University of Missouri Extension

GH6602, Revised April 2016

Activities for Helping Children Deal with Divorce

Jessica Trussell
Regional Specialist, Human Development and Family Science

The process of divorce is a challenging life transition for both parents and children. During a divorce, children often feel a variety of conflicting emotions. Parents should provide their children with understanding and support. This guide aims to help parents support their children and help them work through their feelings, concerns and frustrations regarding the divorce.

Focus on Kids
This guide is part of a series aimed at helping families in which parents are separated or divorcing and who share parenting responsibilities for children. We will use the terms divorce and separation interchangeably to describe parents who are separated from each other.

Drawing pictures

Anger, sadness, worry, relief, confusion, guilt, embarrassment, loneliness and nervousness — these are all common emotions that children experience when their parents divorce. Many children have difficulty expressing such feelings in words, but drawing pictures can be an easier way for them to express how they truly feel. This process helps children express themselves in a positive manner and lets parents know what their children think and how they feel about the divorce. After your child has drawn a picture, ask specific questions about the drawing. Encourage them to explain what they have drawn and why, and be positive and supportive:

Start a conversation

Following divorce, parents and children should keep the lines of communication open. Children often have many fears, worries and questions about the divorce. If they feel comfortable talking with their parents about these issues, they will likely have an easier adjustment to the changes divorce brings. However, children might not always know how to express their feelings or put their questions into words. Good conversations can occur in a wide variety of settings: during dinner, in the car, at bedtime or on walks. Discuss these questions with your children to help them talk through their feelings about the divorce:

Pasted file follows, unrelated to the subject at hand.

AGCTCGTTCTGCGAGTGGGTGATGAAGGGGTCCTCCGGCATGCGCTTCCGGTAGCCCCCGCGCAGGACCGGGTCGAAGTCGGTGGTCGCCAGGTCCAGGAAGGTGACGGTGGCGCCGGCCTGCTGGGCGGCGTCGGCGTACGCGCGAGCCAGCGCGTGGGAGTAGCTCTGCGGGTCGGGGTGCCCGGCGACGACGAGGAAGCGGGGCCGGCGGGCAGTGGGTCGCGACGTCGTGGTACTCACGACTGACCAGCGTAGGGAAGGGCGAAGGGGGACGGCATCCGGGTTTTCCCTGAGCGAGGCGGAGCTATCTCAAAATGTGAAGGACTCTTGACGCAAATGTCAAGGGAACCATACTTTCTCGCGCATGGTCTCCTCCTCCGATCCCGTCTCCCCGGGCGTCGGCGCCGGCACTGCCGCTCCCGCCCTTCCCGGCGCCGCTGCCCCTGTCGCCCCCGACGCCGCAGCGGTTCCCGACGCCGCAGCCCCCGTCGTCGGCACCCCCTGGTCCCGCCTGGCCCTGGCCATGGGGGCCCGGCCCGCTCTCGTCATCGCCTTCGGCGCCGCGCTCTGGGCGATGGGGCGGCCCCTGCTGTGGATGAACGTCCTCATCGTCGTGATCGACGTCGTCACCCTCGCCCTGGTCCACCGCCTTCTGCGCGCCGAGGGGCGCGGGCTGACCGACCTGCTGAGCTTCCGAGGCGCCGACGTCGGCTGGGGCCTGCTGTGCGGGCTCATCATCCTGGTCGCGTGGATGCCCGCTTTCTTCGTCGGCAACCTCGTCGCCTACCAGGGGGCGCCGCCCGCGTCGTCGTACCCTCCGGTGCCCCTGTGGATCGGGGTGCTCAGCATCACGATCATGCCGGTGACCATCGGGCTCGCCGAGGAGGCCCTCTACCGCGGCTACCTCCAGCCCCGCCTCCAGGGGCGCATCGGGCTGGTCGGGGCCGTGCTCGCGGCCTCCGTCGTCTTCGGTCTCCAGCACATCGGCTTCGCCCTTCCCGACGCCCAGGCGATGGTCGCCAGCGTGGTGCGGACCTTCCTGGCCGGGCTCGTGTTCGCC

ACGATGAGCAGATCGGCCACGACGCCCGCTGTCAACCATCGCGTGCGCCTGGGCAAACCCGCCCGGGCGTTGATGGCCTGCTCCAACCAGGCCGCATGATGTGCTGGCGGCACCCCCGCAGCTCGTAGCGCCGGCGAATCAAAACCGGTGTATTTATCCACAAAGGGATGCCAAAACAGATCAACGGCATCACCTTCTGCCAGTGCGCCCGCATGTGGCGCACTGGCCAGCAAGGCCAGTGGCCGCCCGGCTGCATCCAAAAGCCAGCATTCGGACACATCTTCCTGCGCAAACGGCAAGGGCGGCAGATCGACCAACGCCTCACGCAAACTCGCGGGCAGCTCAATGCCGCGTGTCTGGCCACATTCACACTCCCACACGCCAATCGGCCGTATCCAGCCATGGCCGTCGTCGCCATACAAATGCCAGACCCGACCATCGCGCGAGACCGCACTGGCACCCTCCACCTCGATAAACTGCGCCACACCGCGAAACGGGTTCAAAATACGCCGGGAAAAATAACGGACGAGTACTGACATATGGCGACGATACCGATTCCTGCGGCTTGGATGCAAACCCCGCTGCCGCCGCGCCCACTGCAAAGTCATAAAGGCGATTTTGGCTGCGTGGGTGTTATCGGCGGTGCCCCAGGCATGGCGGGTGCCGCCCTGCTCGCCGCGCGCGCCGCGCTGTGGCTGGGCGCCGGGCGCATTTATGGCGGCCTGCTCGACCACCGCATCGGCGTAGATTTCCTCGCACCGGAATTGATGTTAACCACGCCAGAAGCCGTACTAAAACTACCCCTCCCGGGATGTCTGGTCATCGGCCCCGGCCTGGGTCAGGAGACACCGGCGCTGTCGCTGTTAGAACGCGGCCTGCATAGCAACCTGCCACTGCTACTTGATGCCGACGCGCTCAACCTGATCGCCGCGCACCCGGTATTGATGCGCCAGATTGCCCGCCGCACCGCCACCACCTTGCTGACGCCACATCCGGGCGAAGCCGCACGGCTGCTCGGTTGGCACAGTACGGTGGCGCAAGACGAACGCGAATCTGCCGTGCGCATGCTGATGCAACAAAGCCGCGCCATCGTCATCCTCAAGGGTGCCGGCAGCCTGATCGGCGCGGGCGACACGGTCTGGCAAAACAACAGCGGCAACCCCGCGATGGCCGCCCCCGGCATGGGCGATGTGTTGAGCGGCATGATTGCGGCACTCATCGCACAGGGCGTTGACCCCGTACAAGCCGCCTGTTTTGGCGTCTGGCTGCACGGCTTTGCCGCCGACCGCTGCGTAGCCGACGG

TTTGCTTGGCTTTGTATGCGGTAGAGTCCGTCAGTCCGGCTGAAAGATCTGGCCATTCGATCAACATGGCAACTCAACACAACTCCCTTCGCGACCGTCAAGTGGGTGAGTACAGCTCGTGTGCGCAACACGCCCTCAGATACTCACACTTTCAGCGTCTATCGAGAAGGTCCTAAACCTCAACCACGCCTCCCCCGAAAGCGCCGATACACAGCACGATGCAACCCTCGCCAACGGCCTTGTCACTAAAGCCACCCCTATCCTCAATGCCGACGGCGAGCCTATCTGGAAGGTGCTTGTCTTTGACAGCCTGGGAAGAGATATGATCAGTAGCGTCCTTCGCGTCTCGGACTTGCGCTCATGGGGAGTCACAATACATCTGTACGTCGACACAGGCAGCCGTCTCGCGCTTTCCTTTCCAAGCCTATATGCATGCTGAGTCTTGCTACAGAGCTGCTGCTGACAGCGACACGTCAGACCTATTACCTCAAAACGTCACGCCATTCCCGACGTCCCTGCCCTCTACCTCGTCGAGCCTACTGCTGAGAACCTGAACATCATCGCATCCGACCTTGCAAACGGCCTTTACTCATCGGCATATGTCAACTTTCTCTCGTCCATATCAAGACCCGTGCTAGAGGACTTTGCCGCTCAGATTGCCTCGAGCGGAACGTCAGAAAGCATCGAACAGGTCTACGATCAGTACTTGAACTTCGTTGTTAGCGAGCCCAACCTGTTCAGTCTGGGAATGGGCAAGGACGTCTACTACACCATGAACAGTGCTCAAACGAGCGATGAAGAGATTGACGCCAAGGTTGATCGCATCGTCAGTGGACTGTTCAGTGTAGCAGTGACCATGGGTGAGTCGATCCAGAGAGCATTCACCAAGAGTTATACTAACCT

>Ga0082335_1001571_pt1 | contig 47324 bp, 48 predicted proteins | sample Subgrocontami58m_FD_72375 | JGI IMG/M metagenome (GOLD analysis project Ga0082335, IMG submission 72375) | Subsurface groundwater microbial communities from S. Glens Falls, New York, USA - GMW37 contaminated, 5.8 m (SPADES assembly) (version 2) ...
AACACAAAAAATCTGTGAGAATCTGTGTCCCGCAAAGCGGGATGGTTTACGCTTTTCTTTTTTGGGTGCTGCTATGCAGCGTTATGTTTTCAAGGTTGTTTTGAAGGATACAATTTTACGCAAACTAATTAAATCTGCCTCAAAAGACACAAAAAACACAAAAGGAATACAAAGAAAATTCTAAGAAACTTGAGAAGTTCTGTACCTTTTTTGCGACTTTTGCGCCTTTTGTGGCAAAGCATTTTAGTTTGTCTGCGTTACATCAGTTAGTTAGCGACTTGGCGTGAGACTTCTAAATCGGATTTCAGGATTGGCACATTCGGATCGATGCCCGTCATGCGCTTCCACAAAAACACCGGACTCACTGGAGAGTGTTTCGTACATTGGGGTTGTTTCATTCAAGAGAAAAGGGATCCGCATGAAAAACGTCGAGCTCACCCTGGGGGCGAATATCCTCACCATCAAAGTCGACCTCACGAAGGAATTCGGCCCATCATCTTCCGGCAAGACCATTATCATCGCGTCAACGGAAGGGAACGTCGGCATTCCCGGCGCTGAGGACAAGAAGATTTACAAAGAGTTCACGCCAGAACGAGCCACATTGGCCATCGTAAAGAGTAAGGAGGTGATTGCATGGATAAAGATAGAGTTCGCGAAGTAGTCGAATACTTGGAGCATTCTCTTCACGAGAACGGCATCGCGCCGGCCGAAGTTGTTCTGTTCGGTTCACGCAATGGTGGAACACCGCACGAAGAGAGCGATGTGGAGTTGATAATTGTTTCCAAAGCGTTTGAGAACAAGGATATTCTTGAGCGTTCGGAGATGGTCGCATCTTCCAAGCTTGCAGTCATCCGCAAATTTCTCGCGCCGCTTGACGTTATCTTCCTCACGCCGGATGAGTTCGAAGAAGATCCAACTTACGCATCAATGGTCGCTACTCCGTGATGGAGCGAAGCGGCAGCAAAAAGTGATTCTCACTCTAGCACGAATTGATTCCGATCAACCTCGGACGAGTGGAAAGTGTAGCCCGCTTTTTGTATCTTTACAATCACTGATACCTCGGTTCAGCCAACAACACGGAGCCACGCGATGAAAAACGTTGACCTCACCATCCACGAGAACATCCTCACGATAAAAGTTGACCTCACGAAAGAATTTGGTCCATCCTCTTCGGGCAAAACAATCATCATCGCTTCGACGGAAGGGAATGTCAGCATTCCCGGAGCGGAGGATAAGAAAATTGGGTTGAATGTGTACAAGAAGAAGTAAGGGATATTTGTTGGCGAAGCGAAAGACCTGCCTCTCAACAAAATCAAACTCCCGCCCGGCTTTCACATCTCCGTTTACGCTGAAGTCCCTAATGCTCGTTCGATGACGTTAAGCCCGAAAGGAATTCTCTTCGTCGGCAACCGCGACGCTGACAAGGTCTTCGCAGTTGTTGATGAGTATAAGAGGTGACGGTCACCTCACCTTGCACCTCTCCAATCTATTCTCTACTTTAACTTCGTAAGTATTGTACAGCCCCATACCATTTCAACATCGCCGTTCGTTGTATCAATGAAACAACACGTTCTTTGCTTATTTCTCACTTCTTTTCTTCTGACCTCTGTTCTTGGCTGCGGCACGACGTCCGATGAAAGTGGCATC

Communicating from a distance

Coping with divorce often becomes more difficult for children when one parent moves a considerable distance away. In addition to the effects of the divorce, they must also adjust to not seeing that parent as often. These tips can help parents and children maintain strong relationships over long distances:

Letter writing

Writing letters is a constructive way to deal with confusing feelings and to blow off steam. Encourage your child to write a letter to one or both parents, expressing their feelings about the divorce. Tell them to write whatever they feel like. Assure them that they don't have to send the letters if they don't want to. The act of putting feelings and ideas in writing often helps put the situation in perspective.

Exercise

Engaging in physical activities together helps parents and children spend time with one another and reap the health benefits of exercise. Exercising is a healthy way to get rid of tension or angry feelings in a positive way. These are some activities that parents and children can enjoy together:

Play together

As with drawing pictures, play is often a good way to help children express their feelings when it is difficult to talk about them. The following are some ideas of effective activities:

The power of stories

Many children's books address the topic of divorce. Reading such books with your child can be a valuable way to help them work through the feelings and concerns they're facing regarding the divorce. Children often identify with characters in books. Discussing how characters work through their challenges can give your child insight into his situation. For a list of recommended books, refer to MU Extension publications GH6613, Helping Preschoolers and Elementary-Age Children Adjust to Divorce, and GH6616, Helping Preteens and Adolescents Adjust to Divorce.